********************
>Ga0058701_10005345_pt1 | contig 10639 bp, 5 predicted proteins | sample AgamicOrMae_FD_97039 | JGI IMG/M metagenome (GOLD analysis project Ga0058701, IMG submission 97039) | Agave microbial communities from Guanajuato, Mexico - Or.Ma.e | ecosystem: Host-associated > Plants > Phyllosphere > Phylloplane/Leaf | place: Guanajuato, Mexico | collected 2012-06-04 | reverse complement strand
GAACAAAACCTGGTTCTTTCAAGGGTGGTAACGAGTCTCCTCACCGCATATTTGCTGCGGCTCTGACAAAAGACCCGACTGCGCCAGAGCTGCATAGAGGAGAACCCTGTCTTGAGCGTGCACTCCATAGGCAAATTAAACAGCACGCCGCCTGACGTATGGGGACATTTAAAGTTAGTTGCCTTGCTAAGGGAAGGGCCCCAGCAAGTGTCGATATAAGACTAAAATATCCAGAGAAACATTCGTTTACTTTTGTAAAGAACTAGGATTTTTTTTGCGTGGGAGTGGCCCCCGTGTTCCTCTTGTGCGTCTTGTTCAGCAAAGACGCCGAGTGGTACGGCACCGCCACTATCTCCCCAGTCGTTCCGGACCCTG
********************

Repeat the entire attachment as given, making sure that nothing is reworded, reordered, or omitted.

>Ga0058701_10005345_pt1 | contig 10639 bp, 5 predicted proteins | sample AgamicOrMae_FD_97039 | JGI IMG/M metagenome (GOLD analysis project Ga0058701, IMG submission 97039) | Agave microbial communities from Guanajuato, Mexico - Or.Ma.e | ecosystem: Host-associated > Plants > Phyllosphere > Phylloplane/Leaf | place: Guanajuato, Mexico | collected 2012-06-04 | reverse complement strand
GAACAAAACCTGGTTCTTTCAAGGGTGGTAACGAGTCTCCTCACCGCATATTTGCTGCGGCTCTGACAAAAGACCCGACTGCGCCAGAGCTGCATAGAGGAGAACCCTGTCTTGAGCGTGCACTCCATAGGCAAATTAAACAGCACGCCGCCTGACGTATGGGGACATTTAAAGTTAGTTGCCTTGCTAAGGGAAGGGCCCCAGCAAGTGTCGATATAAGACTAAAATATCCAGAGAAACATTCGTTTACTTTTGTAAAGAACTAGGATTTTTTTTGCGTGGGAGTGGCCCCCGTGTTCCTCTTGTGCGTCTTGTTCAGCAAAGACGCCGAGTGGTACGGCACCGCCACTATCTCCCCAGTCGTTCCGGACCCTG